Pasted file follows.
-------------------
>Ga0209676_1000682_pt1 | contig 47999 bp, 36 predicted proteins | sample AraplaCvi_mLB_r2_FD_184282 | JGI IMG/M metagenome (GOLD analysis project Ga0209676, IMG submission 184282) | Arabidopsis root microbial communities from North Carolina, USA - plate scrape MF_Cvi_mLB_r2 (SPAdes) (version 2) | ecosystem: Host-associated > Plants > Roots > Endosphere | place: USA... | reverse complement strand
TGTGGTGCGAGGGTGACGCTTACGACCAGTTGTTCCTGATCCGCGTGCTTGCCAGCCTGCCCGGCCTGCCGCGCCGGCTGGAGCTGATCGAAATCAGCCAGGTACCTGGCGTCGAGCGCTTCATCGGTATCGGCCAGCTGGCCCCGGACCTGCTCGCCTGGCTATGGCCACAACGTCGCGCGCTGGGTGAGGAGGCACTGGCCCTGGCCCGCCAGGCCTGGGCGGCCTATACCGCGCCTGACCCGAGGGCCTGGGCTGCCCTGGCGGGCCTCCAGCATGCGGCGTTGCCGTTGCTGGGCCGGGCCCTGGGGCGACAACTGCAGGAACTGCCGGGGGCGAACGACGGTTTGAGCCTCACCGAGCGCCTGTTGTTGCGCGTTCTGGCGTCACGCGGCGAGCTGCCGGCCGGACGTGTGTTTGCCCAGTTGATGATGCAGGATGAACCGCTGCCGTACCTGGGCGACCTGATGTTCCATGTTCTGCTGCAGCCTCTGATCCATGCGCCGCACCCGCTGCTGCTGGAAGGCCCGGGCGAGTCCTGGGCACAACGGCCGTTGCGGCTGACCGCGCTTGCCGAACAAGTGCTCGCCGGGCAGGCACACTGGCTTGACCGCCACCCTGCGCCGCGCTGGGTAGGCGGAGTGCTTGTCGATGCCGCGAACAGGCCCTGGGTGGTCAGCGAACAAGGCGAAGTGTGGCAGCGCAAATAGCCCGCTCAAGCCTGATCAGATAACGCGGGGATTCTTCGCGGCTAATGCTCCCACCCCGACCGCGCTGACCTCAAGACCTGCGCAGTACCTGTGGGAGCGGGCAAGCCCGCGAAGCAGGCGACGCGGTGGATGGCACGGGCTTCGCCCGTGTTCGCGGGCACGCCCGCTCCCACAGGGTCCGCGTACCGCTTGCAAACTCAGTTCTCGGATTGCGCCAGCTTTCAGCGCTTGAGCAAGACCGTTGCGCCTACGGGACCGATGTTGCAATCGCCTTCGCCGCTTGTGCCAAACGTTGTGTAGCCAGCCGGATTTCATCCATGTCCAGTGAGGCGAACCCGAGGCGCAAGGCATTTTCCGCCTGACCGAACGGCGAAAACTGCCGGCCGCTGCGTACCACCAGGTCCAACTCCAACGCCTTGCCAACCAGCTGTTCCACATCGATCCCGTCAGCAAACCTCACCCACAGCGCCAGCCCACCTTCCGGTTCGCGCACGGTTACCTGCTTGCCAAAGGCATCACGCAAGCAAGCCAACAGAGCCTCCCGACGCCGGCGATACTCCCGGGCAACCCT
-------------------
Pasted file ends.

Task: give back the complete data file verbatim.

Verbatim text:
>Ga0209676_1000682_pt1 | contig 47999 bp, 36 predicted proteins | sample AraplaCvi_mLB_r2_FD_184282 | JGI IMG/M metagenome (GOLD analysis project Ga0209676, IMG submission 184282) | Arabidopsis root microbial communities from North Carolina, USA - plate scrape MF_Cvi_mLB_r2 (SPAdes) (version 2) | ecosystem: Host-associated > Plants > Roots > Endosphere | place: USA... | reverse complement strand
TGTGGTGCGAGGGTGACGCTTACGACCAGTTGTTCCTGATCCGCGTGCTTGCCAGCCTGCCCGGCCTGCCGCGCCGGCTGGAGCTGATCGAAATCAGCCAGGTACCTGGCGTCGAGCGCTTCATCGGTATCGGCCAGCTGGCCCCGGACCTGCTCGCCTGGCTATGGCCACAACGTCGCGCGCTGGGTGAGGAGGCACTGGCCCTGGCCCGCCAGGCCTGGGCGGCCTATACCGCGCCTGACCCGAGGGCCTGGGCTGCCCTGGCGGGCCTCCAGCATGCGGCGTTGCCGTTGCTGGGCCGGGCCCTGGGGCGACAACTGCAGGAACTGCCGGGGGCGAACGACGGTTTGAGCCTCACCGAGCGCCTGTTGTTGCGCGTTCTGGCGTCACGCGGCGAGCTGCCGGCCGGACGTGTGTTTGCCCAGTTGATGATGCAGGATGAACCGCTGCCGTACCTGGGCGACCTGATGTTCCATGTTCTGCTGCAGCCTCTGATCCATGCGCCGCACCCGCTGCTGCTGGAAGGCCCGGGCGAGTCCTGGGCACAACGGCCGTTGCGGCTGACCGCGCTTGCCGAACAAGTGCTCGCCGGGCAGGCACACTGGCTTGACCGCCACCCTGCGCCGCGCTGGGTAGGCGGAGTGCTTGTCGATGCCGCGAACAGGCCCTGGGTGGTCAGCGAACAAGGCGAAGTGTGGCAGCGCAAATAGCCCGCTCAAGCCTGATCAGATAACGCGGGGATTCTTCGCGGCTAATGCTCCCACCCCGACCGCGCTGACCTCAAGACCTGCGCAGTACCTGTGGGAGCGGGCAAGCCCGCGAAGCAGGCGACGCGGTGGATGGCACGGGCTTCGCCCGTGTTCGCGGGCACGCCCGCTCCCACAGGGTCCGCGTACCGCTTGCAAACTCAGTTCTCGGATTGCGCCAGCTTTCAGCGCTTGAGCAAGACCGTTGCGCCTACGGGACCGATGTTGCAATCGCCTTCGCCGCTTGTGCCAAACGTTGTGTAGCCAGCCGGATTTCATCCATGTCCAGTGAGGCGAACCCGAGGCGCAAGGCATTTTCCGCCTGACCGAACGGCGAAAACTGCCGGCCGCTGCGTACCACCAGGTCCAACTCCAACGCCTTGCCAACCAGCTGTTCCACATCGATCCCGTCAGCAAACCTCACCCACAGCGCCAGCCCACCTTCCGGTTCGCGCACGGTTACCTGCTTGCCAAAGGCATCACGCAAGCAAGCCAACAGAGCCTCCCGACGCCGGCGATACTCCCGGGCAACCCT